Do you, like me, find yourself fantasizing about what you will do when all this is over? You are not alone. For me, it’s movies in the cinema and live music in small venues. The reality is that we may not find a clear and discernible end. Instead, SARS-CoV-2 is likely to become, like influenza, a permanent fixture of our ecology. As the Columbia epidemiologist Stephen Morse says (from the article) “You can’t sign a treaty with a virus, so we have to settle for a kind of cease-fire…” This article covers some of the psychological and cultural aspects of this unfolding pandemic and gently walks us toward a more realistic set of expectations.
Today’s bite-sized, handpicked selection of important news, information or science for all who want to know where this epidemic is going and what we should do.
CDC director Dr. Robert Redfield predicted today that most of the American public will not have access to a coronavirus vaccine until at least late spring or summer of next year. This prompted strong rebuke from President Trump who said he was wrong. Virtually all experts agree with Director Redfield and most think that’s even optimistic. Since we do not yet have any vaccine that has proven to be effective, talking about any timelines is putting the cart before the horse. (Washington Post)
UK scientists are testing whether COVID-19 vaccines might work better if inhaled vs. injected. A small study using the Imperial and Oxford vaccine is underway. Previous influenza studies have shown that sending the vaccine directly to the airway can improve response. (AP News)
Urban hospitals serving poor and working class communities like Mercy Hospital & Medical Center in Chicago are joining the ranks of many smaller rural community hospital as endangered species, as COVID-19 adds to financial strains for underfunded centers of care (NPR)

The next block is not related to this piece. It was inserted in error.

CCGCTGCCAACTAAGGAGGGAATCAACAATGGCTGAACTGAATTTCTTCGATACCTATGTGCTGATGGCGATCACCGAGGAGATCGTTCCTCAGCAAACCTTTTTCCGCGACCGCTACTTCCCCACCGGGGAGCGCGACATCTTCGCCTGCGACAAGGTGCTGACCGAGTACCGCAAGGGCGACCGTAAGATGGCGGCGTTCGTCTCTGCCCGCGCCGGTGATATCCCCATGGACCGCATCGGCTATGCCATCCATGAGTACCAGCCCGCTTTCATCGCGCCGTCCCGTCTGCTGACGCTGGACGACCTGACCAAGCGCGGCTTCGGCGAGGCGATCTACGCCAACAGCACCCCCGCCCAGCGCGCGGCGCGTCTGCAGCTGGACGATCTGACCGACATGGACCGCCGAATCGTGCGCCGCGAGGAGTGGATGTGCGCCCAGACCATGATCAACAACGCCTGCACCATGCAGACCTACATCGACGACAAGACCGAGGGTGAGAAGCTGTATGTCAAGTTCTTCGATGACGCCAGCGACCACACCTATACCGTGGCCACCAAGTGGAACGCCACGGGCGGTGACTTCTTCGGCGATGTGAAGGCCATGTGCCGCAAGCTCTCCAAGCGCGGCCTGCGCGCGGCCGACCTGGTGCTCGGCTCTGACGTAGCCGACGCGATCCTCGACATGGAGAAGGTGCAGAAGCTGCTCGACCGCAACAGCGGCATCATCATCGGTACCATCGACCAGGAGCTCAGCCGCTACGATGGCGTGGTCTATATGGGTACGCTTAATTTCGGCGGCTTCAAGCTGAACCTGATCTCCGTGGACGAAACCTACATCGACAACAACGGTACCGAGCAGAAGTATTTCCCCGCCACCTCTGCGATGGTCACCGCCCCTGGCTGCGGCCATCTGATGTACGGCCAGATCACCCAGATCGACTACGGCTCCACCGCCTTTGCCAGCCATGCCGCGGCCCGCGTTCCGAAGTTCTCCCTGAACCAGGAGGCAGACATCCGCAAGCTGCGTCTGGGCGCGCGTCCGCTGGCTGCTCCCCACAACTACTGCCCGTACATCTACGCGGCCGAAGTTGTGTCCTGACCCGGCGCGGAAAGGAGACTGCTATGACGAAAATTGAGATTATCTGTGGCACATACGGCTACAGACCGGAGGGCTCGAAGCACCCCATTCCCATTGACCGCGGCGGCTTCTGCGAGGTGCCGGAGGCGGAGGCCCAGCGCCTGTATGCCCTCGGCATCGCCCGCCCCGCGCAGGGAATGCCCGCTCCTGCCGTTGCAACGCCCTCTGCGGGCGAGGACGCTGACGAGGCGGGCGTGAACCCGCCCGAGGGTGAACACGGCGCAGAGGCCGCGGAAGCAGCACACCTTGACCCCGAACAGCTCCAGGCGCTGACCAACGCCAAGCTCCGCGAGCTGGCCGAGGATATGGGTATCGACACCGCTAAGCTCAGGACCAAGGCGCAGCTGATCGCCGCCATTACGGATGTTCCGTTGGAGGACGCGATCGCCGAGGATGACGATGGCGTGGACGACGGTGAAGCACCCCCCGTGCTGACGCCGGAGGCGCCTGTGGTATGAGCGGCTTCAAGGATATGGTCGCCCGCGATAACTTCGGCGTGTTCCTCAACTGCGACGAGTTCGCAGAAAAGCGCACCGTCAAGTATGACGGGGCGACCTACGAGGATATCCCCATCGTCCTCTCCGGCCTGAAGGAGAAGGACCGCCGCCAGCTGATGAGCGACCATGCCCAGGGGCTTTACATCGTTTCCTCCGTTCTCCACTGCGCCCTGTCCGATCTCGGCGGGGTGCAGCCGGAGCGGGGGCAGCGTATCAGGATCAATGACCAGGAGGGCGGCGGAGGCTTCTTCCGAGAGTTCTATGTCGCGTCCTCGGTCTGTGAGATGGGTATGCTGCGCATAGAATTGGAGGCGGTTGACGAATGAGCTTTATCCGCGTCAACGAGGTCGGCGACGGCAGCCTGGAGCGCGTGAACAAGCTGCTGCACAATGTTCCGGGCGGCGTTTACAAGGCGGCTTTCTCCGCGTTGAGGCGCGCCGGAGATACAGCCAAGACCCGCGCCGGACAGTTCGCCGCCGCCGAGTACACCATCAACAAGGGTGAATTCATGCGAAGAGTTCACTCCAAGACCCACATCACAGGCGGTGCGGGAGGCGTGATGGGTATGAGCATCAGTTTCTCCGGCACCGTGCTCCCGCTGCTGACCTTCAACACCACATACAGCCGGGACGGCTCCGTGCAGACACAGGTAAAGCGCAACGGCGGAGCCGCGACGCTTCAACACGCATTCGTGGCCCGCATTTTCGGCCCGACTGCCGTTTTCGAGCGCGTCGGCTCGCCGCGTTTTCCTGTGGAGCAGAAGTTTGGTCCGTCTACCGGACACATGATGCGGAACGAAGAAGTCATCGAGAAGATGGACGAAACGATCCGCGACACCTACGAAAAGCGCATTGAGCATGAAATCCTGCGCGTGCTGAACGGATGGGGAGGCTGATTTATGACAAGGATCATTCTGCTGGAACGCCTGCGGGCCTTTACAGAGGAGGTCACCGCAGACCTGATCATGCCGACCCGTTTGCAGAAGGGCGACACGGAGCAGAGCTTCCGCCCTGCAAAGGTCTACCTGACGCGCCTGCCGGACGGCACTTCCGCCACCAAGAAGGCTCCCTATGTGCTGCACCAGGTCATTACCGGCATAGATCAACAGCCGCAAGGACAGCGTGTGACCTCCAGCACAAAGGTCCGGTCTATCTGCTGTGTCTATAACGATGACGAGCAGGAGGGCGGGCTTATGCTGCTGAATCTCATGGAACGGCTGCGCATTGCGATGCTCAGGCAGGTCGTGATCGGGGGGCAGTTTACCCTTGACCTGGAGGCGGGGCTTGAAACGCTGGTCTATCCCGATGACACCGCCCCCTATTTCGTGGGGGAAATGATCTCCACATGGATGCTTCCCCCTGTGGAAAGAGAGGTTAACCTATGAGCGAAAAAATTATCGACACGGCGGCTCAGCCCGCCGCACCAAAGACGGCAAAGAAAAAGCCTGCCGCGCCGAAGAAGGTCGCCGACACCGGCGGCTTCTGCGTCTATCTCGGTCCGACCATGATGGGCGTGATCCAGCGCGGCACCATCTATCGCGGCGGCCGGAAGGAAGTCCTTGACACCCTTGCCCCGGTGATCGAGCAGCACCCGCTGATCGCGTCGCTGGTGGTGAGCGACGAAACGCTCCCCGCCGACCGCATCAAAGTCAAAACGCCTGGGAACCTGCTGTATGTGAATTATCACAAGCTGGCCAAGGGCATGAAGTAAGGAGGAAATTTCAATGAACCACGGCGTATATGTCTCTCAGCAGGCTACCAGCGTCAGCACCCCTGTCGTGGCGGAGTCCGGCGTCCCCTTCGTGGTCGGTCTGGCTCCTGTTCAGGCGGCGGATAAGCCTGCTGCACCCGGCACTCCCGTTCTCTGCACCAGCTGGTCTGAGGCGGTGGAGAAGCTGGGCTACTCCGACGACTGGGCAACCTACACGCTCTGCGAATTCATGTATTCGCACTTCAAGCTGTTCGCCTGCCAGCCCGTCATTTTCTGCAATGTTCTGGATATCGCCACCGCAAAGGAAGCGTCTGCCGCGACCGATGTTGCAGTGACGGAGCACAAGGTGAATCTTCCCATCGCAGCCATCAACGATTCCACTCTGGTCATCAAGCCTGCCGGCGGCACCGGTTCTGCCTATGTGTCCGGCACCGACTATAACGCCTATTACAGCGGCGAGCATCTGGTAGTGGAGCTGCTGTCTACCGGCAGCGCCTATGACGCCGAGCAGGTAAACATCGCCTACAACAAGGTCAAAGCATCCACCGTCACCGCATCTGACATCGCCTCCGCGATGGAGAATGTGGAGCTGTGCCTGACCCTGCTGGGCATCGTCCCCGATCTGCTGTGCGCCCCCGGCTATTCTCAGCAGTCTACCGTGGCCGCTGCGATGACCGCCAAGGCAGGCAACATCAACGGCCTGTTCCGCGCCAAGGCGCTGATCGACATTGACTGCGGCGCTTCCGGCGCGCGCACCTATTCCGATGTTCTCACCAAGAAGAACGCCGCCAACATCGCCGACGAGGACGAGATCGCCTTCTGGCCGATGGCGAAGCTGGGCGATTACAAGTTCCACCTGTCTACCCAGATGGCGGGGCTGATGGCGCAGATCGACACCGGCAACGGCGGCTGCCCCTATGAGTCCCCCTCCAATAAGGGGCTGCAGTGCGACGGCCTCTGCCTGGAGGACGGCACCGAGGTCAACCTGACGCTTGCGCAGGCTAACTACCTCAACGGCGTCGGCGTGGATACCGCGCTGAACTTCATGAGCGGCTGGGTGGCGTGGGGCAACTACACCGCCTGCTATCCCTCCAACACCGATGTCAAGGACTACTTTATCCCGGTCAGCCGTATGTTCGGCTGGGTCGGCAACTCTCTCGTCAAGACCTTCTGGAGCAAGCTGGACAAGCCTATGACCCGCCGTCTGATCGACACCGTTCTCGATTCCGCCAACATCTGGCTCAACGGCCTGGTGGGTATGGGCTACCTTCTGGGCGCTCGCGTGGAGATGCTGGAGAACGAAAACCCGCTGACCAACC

President Trump’s top communication aide in charge of coronavirus response Michael R. Caputo told news outlets this week that the CDC was harboring a “resistance unit” determined to undermine the President and (without evidence) that left-wing hit squads were threatening armed insurrection after the election and out to get him. Somebody needs a time out! (New York Times)
Researchers at Duke looked at the link between socioeconomic disadvantage, red/blue politics, and change in COVID-19 cases in U.S. counties throughout June. They found that counties with a big city, more social deprivation and that voted for Trump in 2016, all had significantly faster growth in new cases. This suggests that republican policies at the state and local level may be less effective at stopping the spread of coronavirus. (Clinical Infectious Disease)
We already knew that the broad-spectrum anti-viral drug Remdesivir (brand name Veklury) improved outcomes in severe COVID-19 patients. A new study looked at this question in moderately sick patients. The results are complicated, or (in my opinion) borderline. There was a small but significant benefit for a 5-day course of treatment, but no slam-dunk improvement after a 10-day course. It’s very positive however that we are now able to dig into the details of what works and does not. (JAMA)
Powerful study of nursing home residents in Connecticut shows a higher percentage of asymptomatic infections than we thought. Why does this matter? Many have assumed that the most vulnerable groups (very old people living in nursing homes) would be less likely than younger people to have inapparent infections. For that reason, nursing home residents with no symptoms were often not tested. A survey of CT nursing homes in May found that more than 600 residents (or 28%) were positive. Importantly, 88% of positive cases were entirely asymptomatic when tested. Inapparent infections are key to understanding and controlling the risks for our most vulnerable citizens. (JAMA)